Perhaps it would help if I clarified the intent with a specific example... Suppose I know that one of my guests is running a kernel that's traditionally loaded at 0x100000, and I want to read that kernel's "zero page" from an app running in dom0... I had been thinking I could count on the guest kernel being loaded at a "GFN" of 0x100, and I further assumed (apparently incorrectly) that this was the "PFN" that would be used with xenforeignmemory_map(). Now I'm thinking that was wrong. Is it wrong because a PV guest can't be permitted to load things at fixed guest-physical locations (since GFN == MFN)? If the guest in question were an HVM, would the strategy be different? In an HVM, IIUC, Xen maintains shadow page tables (or perhaps H/W virtualization page tables) to map PFN -> MFN, and GFN == PFN. So in the HVM case, I'm thinking the kernel might actually be loaded at a guest-physical address of 0x100000, and 0x100 would actually be a PFN. I guess what would clear things up is a better understanding of what "PFN" means... It seems to me it means something different in PV and HVM cases: in PVs, it seems to be more like a virtual address than physical, whereas in HVMs, it seems to be equivalent to "guest-physical"...
Thanks,
Brett S.

Xen on ARM isn't PV or HVM.  It's a hybrid called PVH.  For your case it resembles HVM in how memory mapping is handled.  Guest Physical Frame Number (GPFN) = Guest Machine Frame Number (GMFN), and Xen sets up the second stage page tables to "auto-translate" guest addresses to machine ones.

Can you give an example of how you're using the program you posted to try and access a DomU's "zero page"?

     Nate

Thanks. Julien Grall (Xen ARM maintainer) made me aware of this peculiarity of Xen on ARM via the xen-users mailing list the other day. With his and Stefano Stabellini's help, I came to understand that the pfn's expected by xenforeignmemory_map() were the "guest physical" (aka "pseudo physical" or "intermediate physical") addresses produced by ARM's first stage address translation. Oddly enough, my approach was closer to the mark than I realized at the time of my last post on this list (when I was still thinking my domain was pure "PV"). But I mistakenly assumed that Xen would load the linux kernel at a "fixed" guest physical address (like 0x100000 on x86). Julien indicated that on ARM, unlike x86, the kernel's memory was not direct-mapped, but that I could determine its virtual start address by starting my guest domain with `xl -vvv create`. The resulting debug output revealed a kernel start address of 0x40080000 (pfn=0x40080), and when I used the code I posted earlier to map this page, I was able to read the expected data (corresponding to the head of my guest domain's kernel image).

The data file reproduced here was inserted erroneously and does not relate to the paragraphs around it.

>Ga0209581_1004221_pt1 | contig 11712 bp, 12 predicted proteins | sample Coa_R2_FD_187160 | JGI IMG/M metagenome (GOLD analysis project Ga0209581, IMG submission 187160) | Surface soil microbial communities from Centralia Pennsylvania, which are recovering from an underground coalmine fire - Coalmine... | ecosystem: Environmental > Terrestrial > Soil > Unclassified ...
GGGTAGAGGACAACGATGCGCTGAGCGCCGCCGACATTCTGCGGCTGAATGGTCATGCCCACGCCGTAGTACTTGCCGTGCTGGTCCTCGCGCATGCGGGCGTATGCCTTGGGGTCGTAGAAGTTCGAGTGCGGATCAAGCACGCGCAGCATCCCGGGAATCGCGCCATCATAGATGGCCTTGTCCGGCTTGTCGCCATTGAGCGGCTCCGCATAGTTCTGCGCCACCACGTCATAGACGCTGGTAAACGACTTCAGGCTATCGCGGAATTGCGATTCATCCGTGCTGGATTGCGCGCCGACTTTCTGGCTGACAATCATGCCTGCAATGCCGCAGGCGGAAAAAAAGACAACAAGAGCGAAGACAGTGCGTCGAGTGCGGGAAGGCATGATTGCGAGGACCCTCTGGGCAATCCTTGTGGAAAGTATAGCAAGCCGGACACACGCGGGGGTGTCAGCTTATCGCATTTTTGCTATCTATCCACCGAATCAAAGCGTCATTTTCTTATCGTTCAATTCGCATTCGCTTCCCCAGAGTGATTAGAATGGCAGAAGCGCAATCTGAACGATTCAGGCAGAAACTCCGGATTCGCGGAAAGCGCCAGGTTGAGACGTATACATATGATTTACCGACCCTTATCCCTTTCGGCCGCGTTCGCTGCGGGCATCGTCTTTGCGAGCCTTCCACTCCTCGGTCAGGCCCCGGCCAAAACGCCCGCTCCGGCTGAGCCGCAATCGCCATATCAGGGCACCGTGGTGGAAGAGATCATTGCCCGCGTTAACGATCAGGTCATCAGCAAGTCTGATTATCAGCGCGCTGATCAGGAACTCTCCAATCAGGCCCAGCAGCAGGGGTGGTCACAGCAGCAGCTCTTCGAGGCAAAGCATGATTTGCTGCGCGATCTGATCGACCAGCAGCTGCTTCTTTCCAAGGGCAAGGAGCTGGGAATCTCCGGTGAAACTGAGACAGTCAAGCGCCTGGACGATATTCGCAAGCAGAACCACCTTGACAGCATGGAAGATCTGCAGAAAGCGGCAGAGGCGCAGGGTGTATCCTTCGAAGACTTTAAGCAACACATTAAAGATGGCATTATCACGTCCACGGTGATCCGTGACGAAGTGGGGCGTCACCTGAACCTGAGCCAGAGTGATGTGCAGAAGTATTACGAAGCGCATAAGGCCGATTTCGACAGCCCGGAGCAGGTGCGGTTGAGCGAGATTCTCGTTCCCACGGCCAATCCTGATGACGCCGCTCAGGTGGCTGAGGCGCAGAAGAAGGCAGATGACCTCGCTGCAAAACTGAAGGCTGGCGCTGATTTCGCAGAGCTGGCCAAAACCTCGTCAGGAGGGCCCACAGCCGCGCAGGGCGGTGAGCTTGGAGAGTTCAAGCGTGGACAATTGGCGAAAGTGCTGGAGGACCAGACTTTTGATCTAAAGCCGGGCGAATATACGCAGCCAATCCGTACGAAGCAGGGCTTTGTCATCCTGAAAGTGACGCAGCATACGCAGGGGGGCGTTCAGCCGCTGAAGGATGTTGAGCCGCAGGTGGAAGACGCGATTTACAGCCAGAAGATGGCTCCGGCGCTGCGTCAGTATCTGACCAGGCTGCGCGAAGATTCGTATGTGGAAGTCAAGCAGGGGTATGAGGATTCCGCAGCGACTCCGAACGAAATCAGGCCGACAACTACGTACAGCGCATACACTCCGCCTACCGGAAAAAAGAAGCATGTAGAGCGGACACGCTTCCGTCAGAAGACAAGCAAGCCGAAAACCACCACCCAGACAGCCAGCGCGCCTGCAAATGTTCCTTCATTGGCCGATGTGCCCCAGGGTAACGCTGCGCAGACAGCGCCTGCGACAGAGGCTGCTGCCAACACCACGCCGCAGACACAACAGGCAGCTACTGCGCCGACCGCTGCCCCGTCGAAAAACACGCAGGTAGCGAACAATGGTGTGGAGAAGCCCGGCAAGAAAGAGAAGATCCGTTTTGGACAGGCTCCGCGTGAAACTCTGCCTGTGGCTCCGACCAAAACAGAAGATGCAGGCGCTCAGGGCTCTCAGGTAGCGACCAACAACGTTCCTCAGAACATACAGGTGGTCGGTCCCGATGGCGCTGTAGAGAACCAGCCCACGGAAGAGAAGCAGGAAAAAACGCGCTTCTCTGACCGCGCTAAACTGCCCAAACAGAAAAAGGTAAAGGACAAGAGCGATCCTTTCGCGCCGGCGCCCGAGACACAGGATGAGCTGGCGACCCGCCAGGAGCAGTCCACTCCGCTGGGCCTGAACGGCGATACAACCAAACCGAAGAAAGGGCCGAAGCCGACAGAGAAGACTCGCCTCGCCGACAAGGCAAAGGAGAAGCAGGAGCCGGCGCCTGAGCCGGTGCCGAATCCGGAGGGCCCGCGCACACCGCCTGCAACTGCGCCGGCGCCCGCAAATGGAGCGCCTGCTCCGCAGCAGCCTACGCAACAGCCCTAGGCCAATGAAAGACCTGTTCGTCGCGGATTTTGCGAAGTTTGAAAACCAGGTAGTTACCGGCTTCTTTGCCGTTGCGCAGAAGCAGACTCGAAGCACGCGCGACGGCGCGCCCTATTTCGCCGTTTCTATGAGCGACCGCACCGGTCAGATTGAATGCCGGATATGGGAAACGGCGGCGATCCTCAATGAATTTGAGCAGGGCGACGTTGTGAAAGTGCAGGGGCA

Given that my earlier attempts failed because I was attempting to map GPFN's that had no second stage translation defined, the error message generated by the kernel's handler ("ttbr address size fault") was not very helpful, and actually quite misleading. The misleading error message was generated because 64-bit Xen doesn't populate FSC (Fault Status Code) in HSR_EL1, and 0 happens to be the value corresponding to "address size fault". Julien indicated that he would submit a patch to improve matters, perhaps by reporting a "synchronous external abort".

Anyways, I appreciate all of your help on this.

Thanks,
Brett S.